Kiryat is best known for its national park and the World Heritage Site Beit She’arim, which is both a shrine and the seat of the Sanhedrin. It is also home to the Kiryat Shmona Academic College and a youth village for disabled people. The hilly area within the settlement is covered by forests of Quercus ithaburensis, Styrax officinalis and Pistacia atlantica as well as an intensive forest of pine trees planted recently by the Jewish National Fund.
A sociologist by training, Rihan-Withman organized the evacuation of Kiryat Shemona this month following a deadly Hezbollah attack in Lebanon. She’s now focused on supporting those who are being forced to leave the town, and particularly those without the means to travel. “Half of the residents have already left by their own means or in chartered buses to relatives’ homes or hotels paid for by the government,” she says. The other half — elderly or those who don’t have relatives nearby — need help to get out of town.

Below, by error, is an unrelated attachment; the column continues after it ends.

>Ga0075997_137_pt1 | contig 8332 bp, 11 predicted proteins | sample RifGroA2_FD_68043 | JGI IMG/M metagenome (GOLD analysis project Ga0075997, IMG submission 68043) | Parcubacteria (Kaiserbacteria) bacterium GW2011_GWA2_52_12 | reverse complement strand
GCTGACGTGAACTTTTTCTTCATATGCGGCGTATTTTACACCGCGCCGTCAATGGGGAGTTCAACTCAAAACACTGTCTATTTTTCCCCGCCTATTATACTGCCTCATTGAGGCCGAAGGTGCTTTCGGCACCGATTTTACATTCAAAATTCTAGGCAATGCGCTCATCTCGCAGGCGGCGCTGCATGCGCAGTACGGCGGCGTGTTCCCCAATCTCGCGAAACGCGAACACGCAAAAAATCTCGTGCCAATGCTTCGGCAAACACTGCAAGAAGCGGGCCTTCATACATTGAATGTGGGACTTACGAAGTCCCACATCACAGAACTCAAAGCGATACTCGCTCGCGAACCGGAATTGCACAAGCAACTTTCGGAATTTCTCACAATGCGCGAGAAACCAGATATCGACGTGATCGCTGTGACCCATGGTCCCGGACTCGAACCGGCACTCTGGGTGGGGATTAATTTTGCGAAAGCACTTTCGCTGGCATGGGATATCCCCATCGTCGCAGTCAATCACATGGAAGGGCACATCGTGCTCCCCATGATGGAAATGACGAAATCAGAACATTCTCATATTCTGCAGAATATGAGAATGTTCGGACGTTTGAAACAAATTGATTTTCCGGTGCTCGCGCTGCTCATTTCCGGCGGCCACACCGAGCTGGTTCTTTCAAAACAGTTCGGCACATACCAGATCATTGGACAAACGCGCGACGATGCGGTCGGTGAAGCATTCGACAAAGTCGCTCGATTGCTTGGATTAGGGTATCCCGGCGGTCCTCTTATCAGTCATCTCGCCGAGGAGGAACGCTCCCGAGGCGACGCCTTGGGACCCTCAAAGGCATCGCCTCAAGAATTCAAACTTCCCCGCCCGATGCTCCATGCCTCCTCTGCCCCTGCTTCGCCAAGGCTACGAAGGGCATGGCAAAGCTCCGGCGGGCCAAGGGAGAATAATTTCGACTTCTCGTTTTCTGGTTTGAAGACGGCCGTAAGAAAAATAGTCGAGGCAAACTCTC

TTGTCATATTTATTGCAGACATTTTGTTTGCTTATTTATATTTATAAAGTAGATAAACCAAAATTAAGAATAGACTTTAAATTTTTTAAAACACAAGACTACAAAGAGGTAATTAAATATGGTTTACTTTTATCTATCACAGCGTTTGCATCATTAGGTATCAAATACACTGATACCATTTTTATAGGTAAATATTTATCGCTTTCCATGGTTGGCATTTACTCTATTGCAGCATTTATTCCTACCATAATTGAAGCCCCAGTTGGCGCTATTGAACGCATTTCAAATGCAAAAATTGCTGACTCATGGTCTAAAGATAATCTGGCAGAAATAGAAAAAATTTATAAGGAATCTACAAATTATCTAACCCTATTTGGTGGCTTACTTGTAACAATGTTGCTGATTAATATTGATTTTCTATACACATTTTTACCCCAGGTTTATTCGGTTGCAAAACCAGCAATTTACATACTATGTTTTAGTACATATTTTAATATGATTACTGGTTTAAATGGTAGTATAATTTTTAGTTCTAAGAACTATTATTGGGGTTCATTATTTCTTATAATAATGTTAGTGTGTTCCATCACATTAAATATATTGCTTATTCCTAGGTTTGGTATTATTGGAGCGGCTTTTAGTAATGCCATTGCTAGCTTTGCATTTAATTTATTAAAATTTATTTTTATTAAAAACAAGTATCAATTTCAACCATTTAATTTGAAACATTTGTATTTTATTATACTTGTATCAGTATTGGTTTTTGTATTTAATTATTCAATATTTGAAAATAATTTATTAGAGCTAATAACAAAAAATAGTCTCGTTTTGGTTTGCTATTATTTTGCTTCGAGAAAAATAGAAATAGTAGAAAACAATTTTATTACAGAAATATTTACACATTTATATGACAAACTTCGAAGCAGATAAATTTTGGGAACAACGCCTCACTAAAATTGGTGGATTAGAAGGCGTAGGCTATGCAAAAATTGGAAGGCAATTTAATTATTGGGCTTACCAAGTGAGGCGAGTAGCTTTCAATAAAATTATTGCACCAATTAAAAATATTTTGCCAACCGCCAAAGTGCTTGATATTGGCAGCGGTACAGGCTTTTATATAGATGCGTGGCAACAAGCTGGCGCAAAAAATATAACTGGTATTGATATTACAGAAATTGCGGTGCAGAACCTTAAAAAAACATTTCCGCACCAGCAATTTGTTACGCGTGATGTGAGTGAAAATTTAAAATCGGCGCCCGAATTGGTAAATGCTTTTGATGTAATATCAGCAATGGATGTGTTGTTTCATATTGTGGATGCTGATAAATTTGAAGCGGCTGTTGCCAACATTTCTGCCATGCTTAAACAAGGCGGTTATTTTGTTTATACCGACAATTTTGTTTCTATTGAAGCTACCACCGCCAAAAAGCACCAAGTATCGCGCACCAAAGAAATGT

She also helps the kabbalat shabbat community of the protest camp, which consists of leaders from local kibbutzim and towns who take turns hosting the weekly gathering. It’s the latest in a series of innovations designed to make the protests more bearable. The rabbinical court panel that ruled against the chained husband last week, for example, included three women. And eight of the new judges appointed to regional courts and all 10 full-time Supreme Rabbinical Court judges are members of religious Zionist movements, sometimes referred to as modern Orthodoxy, who tend to be more egalitarian in their interpretation of Jewish law than haredi rabbis. עורך דין גירושין בקריות